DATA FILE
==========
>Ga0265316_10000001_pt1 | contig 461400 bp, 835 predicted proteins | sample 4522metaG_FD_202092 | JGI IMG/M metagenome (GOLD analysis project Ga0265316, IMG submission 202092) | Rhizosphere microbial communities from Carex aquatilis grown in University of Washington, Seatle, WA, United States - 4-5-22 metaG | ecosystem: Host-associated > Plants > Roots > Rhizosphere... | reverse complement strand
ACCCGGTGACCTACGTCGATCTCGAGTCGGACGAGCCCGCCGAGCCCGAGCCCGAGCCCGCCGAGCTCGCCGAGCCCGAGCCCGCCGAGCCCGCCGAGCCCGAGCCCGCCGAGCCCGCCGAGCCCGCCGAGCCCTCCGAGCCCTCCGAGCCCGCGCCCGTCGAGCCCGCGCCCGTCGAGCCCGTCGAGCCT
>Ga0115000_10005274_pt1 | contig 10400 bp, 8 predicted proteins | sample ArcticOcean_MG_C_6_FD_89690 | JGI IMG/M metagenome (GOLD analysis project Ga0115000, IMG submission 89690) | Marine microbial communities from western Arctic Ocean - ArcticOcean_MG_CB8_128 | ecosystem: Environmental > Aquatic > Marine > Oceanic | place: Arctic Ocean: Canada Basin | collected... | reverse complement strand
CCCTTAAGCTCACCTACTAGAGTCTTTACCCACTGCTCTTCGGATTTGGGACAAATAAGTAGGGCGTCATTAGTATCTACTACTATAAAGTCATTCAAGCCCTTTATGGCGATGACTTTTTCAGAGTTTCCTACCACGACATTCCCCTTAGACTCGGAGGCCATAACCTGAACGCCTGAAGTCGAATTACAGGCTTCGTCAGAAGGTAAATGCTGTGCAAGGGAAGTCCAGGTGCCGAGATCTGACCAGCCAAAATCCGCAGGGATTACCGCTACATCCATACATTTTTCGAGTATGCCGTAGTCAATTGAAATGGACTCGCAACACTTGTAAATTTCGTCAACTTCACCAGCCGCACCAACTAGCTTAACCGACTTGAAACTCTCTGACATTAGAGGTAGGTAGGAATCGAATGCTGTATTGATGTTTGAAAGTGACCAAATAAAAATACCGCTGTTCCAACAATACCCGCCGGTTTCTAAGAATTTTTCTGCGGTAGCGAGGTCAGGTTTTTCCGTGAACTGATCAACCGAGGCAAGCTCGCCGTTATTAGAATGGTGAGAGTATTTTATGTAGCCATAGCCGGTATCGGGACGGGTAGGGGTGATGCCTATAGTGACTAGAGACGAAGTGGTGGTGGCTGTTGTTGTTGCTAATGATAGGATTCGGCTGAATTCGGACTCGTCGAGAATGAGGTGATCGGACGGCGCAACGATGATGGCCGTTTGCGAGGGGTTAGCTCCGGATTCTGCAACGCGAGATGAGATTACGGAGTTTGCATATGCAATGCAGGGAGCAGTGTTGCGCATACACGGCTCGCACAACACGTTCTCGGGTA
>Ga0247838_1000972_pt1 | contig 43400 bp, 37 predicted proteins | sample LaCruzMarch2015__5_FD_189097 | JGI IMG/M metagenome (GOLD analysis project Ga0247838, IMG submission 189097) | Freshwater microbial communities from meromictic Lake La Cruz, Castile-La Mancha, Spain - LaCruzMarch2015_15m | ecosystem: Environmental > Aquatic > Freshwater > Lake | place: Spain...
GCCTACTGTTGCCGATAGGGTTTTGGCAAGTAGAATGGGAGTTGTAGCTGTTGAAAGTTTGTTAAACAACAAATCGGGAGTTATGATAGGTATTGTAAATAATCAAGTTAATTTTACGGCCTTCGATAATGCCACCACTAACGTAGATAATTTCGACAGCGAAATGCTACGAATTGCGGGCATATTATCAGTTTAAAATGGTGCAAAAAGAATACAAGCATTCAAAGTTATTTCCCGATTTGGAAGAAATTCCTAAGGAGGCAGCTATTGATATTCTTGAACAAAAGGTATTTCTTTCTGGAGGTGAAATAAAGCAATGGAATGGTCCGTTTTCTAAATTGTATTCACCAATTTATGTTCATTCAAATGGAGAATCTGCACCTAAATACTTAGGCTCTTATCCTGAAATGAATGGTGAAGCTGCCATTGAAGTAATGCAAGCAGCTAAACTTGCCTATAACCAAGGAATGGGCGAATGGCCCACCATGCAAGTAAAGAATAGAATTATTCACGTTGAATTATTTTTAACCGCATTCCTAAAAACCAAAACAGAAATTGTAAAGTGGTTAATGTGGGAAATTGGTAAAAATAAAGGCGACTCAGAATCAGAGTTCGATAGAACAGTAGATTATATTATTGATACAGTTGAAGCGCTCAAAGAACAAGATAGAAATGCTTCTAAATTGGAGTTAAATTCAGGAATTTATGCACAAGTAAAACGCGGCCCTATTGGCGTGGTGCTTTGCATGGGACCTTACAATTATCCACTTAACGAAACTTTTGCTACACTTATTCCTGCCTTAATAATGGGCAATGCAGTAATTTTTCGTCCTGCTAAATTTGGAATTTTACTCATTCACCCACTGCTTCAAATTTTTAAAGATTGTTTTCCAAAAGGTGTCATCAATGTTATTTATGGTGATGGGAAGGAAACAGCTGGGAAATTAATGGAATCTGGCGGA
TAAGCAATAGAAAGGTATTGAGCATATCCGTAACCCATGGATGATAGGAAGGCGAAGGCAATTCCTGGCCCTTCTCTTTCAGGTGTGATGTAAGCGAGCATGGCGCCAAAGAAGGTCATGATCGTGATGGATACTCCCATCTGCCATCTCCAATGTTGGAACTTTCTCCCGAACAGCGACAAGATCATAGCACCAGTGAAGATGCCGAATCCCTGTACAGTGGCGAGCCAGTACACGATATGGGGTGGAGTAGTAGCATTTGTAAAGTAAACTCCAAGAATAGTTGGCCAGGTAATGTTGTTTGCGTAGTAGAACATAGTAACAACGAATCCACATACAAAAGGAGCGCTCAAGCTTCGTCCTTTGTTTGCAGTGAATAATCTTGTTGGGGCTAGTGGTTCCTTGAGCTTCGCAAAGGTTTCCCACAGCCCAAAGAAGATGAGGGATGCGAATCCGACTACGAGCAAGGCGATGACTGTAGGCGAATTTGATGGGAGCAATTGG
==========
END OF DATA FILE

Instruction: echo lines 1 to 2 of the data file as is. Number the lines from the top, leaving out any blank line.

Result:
>Ga0265316_10000001_pt1 | contig 461400 bp, 835 predicted proteins | sample 4522metaG_FD_202092 | JGI IMG/M metagenome (GOLD analysis project Ga0265316, IMG submission 202092) | Rhizosphere microbial communities from Carex aquatilis grown in University of Washington, Seatle, WA, United States - 4-5-22 metaG | ecosystem: Host-associated > Plants > Roots > Rhizosphere... | reverse complement strand
ACCCGGTGACCTACGTCGATCTCGAGTCGGACGAGCCCGCCGAGCCCGAGCCCGAGCCCGCCGAGCTCGCCGAGCCCGAGCCCGCCGAGCCCGCCGAGCCCGAGCCCGCCGAGCCCGCCGAGCCCGCCGAGCCCTCCGAGCCCTCCGAGCCCGCGCCCGTCGAGCCCGCGCCCGTCGAGCCCGTCGAGCCT